At the beginning of July, the European Commission unveiled a new micro-finance instrument. Micro credits will be granted to help job seekers and small entrepreneurs who want to set up their own business. Initial reactions to the proposal of the Commission were rather mixed. In particular the objective - does the instrument predominantly serve to help the banks or the people? - has been put into question. Now it is the turn of the European Parliament and the Council to find common ground.
In accordance with the Commission, the new micro-finance instrument is aimed at making access to loans easier for those people, who in view of the restricted loan facilities available for start-up business will probably encounter problems. This is actually easily comprehensible as the 100 million Euros are more than welcome in times of a financial and economic crisis. The Swedish Presidency is eager to come to a speedy agreement with the European Parliament. So far, however, the European Parliament has not yet appointed a Parliamentary rapporteur for the dossier. The only known fact is that the Employment Committee will be in charge. The Council has already started negotiations.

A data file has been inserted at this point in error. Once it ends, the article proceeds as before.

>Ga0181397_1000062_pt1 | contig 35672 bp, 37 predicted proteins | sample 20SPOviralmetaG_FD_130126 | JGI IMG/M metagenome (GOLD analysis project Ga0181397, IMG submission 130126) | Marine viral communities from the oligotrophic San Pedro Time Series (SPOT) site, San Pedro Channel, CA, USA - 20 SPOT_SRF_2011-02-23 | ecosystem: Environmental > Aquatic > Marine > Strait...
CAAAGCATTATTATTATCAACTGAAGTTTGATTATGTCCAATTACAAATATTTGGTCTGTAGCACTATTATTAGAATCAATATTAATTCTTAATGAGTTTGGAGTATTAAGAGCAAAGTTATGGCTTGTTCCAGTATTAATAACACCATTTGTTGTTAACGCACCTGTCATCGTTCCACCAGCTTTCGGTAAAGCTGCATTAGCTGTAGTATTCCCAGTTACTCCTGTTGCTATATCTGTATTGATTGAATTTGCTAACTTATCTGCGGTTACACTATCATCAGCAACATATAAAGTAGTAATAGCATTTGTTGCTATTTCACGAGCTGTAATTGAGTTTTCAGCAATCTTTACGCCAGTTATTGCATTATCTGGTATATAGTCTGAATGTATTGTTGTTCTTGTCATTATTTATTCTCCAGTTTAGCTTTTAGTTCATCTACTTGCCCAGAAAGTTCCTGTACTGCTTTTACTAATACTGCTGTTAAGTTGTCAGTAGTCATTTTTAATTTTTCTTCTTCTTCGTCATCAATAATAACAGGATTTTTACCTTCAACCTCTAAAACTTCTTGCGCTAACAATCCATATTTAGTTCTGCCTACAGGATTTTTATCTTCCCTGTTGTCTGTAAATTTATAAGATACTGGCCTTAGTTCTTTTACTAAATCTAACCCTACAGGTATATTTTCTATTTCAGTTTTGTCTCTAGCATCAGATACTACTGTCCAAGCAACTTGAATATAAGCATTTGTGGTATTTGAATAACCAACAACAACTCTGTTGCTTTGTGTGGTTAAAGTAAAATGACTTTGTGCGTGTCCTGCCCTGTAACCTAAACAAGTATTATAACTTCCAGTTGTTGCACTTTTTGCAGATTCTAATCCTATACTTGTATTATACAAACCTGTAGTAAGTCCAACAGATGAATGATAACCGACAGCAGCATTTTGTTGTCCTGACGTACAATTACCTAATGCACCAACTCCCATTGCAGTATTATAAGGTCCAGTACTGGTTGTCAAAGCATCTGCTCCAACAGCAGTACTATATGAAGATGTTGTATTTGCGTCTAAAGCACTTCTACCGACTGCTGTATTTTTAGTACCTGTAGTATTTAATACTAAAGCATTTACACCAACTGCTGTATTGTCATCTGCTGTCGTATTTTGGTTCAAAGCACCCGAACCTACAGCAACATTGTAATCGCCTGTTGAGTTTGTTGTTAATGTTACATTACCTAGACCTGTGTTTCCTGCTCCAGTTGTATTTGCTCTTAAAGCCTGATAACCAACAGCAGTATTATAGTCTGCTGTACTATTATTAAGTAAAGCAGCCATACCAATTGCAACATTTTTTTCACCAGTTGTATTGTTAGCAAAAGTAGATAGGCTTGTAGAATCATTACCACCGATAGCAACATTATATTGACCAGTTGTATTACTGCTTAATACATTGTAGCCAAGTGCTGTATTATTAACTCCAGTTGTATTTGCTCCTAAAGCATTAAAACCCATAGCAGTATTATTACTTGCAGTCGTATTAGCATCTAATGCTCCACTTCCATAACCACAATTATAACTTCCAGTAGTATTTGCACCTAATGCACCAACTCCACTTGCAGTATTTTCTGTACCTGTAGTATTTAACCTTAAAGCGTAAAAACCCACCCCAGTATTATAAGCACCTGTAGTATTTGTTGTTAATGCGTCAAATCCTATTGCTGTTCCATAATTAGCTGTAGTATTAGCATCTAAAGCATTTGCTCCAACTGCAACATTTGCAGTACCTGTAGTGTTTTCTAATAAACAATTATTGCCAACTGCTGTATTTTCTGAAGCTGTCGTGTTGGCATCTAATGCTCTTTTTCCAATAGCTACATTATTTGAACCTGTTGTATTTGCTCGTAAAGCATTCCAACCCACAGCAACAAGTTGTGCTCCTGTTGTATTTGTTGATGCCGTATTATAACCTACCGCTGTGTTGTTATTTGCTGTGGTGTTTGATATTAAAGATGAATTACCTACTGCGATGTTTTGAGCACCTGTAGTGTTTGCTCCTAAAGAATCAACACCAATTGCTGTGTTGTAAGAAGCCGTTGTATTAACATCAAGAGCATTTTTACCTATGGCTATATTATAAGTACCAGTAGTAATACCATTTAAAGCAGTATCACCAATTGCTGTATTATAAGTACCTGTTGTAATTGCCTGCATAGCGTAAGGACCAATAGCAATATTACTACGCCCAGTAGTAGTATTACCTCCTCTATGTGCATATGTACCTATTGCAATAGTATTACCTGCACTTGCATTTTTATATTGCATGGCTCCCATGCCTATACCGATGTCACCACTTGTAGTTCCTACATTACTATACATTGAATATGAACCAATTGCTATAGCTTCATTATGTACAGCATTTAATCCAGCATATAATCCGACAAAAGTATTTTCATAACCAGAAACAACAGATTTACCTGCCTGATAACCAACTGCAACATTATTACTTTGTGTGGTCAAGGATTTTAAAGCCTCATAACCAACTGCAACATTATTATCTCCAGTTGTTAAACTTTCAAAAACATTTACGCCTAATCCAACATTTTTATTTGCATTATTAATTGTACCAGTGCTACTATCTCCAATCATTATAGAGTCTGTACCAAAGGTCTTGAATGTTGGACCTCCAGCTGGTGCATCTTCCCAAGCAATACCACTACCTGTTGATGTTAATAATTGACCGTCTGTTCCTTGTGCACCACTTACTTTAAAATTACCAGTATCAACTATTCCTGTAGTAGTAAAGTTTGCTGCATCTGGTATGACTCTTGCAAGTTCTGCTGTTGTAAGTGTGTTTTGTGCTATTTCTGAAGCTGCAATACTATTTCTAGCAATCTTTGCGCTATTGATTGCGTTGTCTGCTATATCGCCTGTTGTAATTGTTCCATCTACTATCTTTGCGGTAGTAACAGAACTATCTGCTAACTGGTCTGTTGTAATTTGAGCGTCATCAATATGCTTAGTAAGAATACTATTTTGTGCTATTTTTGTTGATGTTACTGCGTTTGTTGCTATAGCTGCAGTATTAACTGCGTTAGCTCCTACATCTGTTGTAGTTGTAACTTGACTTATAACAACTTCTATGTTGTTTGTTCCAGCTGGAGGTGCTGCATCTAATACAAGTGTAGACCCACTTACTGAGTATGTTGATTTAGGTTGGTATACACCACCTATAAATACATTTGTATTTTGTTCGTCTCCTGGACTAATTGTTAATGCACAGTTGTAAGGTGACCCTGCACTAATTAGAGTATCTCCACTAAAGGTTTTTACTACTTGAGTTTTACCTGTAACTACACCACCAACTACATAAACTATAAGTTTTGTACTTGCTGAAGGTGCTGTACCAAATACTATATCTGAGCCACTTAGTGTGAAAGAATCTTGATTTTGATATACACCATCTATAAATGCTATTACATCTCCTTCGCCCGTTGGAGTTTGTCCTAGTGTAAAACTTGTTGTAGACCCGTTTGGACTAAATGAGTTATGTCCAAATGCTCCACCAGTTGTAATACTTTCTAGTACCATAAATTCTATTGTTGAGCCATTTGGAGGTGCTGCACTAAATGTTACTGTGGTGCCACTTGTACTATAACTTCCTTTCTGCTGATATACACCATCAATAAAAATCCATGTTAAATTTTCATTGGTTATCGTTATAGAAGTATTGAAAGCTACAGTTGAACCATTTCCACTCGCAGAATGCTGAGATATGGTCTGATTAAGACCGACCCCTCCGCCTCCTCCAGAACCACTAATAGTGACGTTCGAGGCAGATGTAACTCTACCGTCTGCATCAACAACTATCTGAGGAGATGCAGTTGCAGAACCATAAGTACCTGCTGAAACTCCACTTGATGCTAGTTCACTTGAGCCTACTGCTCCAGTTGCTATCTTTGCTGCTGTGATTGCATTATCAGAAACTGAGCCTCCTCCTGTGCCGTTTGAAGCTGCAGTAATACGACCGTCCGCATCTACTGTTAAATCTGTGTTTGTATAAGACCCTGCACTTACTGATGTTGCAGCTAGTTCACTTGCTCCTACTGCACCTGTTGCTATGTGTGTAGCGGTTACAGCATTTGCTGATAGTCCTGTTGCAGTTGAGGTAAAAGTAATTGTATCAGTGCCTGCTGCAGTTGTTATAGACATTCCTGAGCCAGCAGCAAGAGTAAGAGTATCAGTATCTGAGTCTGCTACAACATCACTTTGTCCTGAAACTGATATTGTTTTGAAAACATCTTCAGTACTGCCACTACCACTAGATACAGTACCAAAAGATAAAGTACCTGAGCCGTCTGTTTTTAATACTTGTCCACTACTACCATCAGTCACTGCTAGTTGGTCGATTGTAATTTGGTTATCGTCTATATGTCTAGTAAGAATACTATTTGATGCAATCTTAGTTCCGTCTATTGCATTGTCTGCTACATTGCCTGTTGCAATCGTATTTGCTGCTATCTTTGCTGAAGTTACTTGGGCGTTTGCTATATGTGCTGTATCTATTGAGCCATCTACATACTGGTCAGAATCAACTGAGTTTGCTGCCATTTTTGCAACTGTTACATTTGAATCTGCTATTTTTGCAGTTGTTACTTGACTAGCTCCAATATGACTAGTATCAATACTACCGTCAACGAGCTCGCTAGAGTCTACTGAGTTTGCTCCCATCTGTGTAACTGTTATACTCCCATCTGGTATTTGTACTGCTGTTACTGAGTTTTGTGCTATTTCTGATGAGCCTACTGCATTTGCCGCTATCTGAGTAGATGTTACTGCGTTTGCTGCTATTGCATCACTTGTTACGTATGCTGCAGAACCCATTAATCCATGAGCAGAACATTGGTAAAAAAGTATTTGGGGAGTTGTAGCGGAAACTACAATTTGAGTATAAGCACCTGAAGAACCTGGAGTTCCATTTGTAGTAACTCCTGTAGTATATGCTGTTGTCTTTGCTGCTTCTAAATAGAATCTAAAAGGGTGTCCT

The instrument has drawn criticism from many sides. An added value is not immediately obvious, as similar instruments already exist in many Member States. It is also not quite clear who is supposed to grant these loans - banks, may be the Public Employment Service or NGOs? According to the proposal, the instruments are available both to private as well as public facilities in the Member States. It has emerged from informed circles that in particular the Public Employment Service will be given a significant role with regard to the new micro-finance instrument. The question as to how the 100 million will be allocated to the Member States remains completely unanswered. The proposal does not provide any clues. Another possibility would be that some Member States come away empty-handed.

It is the intention that the 100 million Euros will be available to the Member States from 1st January 2010. Only the coming months will show whether the proposal is a good thing for job seekers and small business or whether the critics will be proven right and the banks will be the true profiteers of the new micro-finance instrument.

Further information:

European micro-finance instrument: Proposal for a resolution